The Departments of Labor, Health and Human Services and Treasury recently issued joint final regulations expanding the availability of health reimbursement arrangements (“HRAs”) by introducing two new types
Medical marijuana occupies a gray space within the United States. Marijuana is an illegal drug under federal law and is included on the Drug Enforcement Administrations’ Schedule I, along with heroin and LSD. The drugs on this schedule are considered to have “no currently accepted medical use and a high potential for abuse.” In spite of the federal prohibition, thirty states have passed some form of legislation allowing for the medical use of marijuana.
This conflict between state and federal law may cause employers confusion—especially in states with expansive disability protections. For example, the New Jersey Law Against Discrimination (“NJLAD”) which provides extensive protections for individuals with disabilities. The New Jersey Compassionate Use Medical Marijuana Act (“NJCUMMA”) supplements the NJLAD by stipulating that employees using marijuana for a medicinal purpose are considered to have a disability and such use is protected. These protections, of course, do not force employers to allow employees to use marijuana at work but do pose a dilemma when it comes to workplace drug testing. Many companies require employees to pass drug tests for federally prohibited narcotics. However, the NJLAD requires employers to provide reasonable accommodations to disabled individuals. Since the NJCUMMA classifies medical marijuana users as disabled, is a drug test a violation of their accommodations?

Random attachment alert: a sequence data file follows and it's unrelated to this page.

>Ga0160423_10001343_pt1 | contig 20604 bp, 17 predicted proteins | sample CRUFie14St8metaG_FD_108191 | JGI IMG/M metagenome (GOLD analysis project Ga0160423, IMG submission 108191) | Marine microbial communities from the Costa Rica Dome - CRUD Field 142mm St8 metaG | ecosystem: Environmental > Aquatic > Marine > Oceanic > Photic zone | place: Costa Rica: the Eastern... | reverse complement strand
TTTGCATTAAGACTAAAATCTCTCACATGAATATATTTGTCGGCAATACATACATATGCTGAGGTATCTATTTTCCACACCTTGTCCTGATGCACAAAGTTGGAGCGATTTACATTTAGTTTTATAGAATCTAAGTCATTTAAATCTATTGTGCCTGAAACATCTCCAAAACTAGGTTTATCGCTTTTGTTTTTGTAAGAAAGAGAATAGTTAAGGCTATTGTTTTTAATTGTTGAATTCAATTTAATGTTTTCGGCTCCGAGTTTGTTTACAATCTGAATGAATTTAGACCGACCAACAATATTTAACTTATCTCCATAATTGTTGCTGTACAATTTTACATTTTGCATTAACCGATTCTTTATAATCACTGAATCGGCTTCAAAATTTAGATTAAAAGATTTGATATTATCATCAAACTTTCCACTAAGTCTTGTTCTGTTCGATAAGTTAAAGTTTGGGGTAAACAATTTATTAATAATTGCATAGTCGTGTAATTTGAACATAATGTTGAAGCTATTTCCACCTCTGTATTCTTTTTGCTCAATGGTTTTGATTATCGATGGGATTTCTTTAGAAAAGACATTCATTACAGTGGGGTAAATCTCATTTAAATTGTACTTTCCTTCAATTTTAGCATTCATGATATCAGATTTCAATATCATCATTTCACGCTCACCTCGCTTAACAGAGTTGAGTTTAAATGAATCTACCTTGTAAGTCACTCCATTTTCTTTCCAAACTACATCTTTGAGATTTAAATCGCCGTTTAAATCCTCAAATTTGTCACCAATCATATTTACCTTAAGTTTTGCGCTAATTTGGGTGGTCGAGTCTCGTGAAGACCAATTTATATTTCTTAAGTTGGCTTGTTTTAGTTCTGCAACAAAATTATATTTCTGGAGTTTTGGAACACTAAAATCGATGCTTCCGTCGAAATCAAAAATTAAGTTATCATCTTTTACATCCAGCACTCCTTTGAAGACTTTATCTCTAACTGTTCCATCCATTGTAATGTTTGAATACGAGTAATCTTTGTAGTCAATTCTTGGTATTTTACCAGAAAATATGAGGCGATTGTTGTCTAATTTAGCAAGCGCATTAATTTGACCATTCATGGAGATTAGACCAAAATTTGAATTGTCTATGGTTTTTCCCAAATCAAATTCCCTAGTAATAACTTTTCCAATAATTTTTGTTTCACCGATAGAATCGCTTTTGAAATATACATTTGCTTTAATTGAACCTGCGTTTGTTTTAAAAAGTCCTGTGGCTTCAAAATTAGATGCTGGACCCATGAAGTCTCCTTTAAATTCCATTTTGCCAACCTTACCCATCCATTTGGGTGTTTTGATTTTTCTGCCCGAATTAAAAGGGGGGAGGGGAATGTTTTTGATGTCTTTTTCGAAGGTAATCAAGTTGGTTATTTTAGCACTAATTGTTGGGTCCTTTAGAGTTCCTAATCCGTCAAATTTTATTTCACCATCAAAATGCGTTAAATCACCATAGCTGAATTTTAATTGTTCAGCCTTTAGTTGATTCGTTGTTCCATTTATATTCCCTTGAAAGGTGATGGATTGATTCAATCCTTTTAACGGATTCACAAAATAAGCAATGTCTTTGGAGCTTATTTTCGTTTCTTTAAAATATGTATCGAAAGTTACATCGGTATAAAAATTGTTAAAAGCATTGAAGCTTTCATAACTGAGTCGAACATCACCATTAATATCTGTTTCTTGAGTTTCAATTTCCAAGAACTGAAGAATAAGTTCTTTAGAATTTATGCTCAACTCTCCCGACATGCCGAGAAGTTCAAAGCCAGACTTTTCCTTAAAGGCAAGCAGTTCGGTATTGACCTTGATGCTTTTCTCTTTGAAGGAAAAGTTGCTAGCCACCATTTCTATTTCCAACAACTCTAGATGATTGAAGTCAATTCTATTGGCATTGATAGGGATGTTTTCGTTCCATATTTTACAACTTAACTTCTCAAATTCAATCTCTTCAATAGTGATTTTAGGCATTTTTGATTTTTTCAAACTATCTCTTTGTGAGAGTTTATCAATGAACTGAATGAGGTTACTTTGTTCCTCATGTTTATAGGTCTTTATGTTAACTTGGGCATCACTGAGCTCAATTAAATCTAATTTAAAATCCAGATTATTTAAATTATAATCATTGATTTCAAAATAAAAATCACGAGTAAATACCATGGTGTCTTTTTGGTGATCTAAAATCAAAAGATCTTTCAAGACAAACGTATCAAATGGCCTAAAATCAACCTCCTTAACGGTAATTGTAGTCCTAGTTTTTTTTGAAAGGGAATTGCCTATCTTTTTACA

Marijuana remains illegal under federal law. However, there are many states, and a few cities, which have legalized medical and recreational marijuana – creating challenges for employers, as these laws “sprout up” (pun intended) across the country.
Also, prior to now, the caselaw was quite clear – an employer could discipline an employee for lawful use of marijuana. See Coats v. Dish Network, LLC, 350 P.3d 849 (Colo. 2015). But the law appears to be changing, as recent cases indicate that courts are beginning to recognize that employees who are lawful users of marijuana are entitled to some protection.…